The party was a surprise on a warm summer night last week at Misty Meadows Farm in West Tisbury, as about 50 people gathered, drinks in hand, waiting for the arrival of Misan Sagay.
The screenwriter and Vineyard visitor was recently accepted into the Academy of Motion Picture Arts and Sciences, the second woman of color and first African selected to join the writers’ branch.
Ms. Sagay began her career as an emergency room doctor before she wrote and produced the film The Secret Laughter of Women. She wrote a teleplay of Their Eyes Were Watching God which was produced by Oprah. She was inspired to write the script for the film Belle after seeing a portrait of Lady Elizabeth Murray and Dido Elizabeth Belle Murray hanging at the Scone Palace, a historic landmark in Scotland. Research didn’t turn up much about the beautiful woman peering out from behind Lady Elizabeth Murray, so Ms. Sagay filled in the story in.
“She decided at this moment she was going to write this woman’s story, and write this anonymous black lady back into history,” said her friend Henry Louis Gates Jr., who hosted the surprise celebration with Charlayne Hunter-Gault. “And she did it — she really did it.”
Belle follows Dido Belle, the daughter of a British admiral and a an enslaved African woman in the 1700s.
Ms. Sagay said she wants people of color to be more involved in telling their own stories.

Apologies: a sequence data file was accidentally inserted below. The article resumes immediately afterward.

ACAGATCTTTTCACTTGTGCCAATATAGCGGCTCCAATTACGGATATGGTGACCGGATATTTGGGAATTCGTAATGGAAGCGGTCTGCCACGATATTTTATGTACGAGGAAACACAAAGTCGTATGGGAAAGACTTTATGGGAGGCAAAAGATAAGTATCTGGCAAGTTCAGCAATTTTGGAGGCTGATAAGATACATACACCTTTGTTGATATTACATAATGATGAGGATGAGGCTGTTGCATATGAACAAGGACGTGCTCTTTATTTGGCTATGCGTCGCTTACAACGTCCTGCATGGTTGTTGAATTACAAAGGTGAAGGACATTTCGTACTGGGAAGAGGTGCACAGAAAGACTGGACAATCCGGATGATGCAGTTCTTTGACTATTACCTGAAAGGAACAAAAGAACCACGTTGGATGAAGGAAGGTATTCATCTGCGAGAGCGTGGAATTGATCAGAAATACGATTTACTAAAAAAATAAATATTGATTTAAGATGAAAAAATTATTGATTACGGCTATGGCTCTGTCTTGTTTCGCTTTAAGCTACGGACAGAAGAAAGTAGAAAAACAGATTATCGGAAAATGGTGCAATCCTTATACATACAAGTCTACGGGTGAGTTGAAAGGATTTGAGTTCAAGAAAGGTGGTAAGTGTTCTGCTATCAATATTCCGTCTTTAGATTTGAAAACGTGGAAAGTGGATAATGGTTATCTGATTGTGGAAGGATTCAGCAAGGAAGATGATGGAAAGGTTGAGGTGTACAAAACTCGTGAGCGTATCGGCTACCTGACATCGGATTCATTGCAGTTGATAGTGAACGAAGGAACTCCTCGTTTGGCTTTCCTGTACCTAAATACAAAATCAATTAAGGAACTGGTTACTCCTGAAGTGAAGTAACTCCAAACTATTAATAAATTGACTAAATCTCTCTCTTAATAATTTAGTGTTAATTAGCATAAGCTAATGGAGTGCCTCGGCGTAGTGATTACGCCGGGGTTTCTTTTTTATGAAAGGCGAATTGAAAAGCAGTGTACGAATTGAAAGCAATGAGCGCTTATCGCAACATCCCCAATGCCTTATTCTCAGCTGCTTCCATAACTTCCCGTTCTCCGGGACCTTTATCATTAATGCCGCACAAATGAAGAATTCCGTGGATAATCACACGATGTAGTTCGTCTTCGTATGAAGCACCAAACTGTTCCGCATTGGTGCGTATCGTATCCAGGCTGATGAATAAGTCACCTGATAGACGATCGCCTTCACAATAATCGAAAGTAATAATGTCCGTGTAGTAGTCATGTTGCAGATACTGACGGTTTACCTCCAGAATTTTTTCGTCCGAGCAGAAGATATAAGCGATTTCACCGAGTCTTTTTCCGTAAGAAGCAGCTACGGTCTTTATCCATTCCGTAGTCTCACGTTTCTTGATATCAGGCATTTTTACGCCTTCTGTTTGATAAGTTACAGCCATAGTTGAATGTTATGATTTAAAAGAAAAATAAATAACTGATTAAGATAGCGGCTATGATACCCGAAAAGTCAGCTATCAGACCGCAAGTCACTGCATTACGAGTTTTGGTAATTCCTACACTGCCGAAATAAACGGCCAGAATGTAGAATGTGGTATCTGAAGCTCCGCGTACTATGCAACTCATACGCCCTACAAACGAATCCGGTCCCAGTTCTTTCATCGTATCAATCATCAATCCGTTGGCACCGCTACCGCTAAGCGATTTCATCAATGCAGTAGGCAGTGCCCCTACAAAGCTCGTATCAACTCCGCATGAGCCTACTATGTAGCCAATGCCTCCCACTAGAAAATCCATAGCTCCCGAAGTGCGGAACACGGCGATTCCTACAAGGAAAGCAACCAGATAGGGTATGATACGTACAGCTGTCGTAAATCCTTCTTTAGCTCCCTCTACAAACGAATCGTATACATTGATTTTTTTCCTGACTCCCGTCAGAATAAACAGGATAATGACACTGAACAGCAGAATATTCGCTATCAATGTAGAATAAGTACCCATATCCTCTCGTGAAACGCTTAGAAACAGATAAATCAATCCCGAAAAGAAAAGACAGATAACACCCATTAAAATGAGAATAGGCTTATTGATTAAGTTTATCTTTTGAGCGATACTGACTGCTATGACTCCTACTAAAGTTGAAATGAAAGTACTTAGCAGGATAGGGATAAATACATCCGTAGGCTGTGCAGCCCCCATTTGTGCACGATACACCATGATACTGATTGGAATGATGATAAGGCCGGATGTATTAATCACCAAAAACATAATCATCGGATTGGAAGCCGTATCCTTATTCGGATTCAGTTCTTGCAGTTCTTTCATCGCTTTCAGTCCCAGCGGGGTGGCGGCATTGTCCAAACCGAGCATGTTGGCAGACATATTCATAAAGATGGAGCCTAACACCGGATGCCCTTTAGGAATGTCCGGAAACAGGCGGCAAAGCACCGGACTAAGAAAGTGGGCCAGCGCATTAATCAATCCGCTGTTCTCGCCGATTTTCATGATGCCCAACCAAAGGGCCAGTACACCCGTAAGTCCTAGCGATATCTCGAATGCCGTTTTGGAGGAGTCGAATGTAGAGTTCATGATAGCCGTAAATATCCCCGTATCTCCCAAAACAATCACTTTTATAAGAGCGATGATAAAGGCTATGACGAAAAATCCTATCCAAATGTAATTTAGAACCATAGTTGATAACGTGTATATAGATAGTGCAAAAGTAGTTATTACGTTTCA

“If you have a black woman making a film, you have a black protagonist . . . once you have people of color involved in telling our stories, we’ll be there,” she said.
At the party, her 11-year-old son William shared some of her writing habits.
“I’d come into school and in my notebook there would be a small paragraph of illegible writing scribbled down by my mum,” he said. “It could be the secret to life, or a shopping list, but most likely it’s a part of a script.”
On one drive to school, she asked, “How do you knock someone out with a pair of clackers?” It wasn’t a threat, it was for a story.
But that’s what makes him love his mom the most, he said.
In his own remarks son J.J., age 14, said the group had gathered not only to celebrate being invited into the Academy, “but the achievement of being a fantastic mother to our family and friend to you all.”
She taught him to love literature and stood by him, even when she was battling breast cancer, he said.
“I hope this Academy membership is just a step in your name being written down in history,” J.J. concluded.
Ms. Sagay is currently co-writing Guerrilla, a six-part television series, with John Ridley.
About joining the Academy as a woman of color and the first African, she said: “I can and must be the first of many.”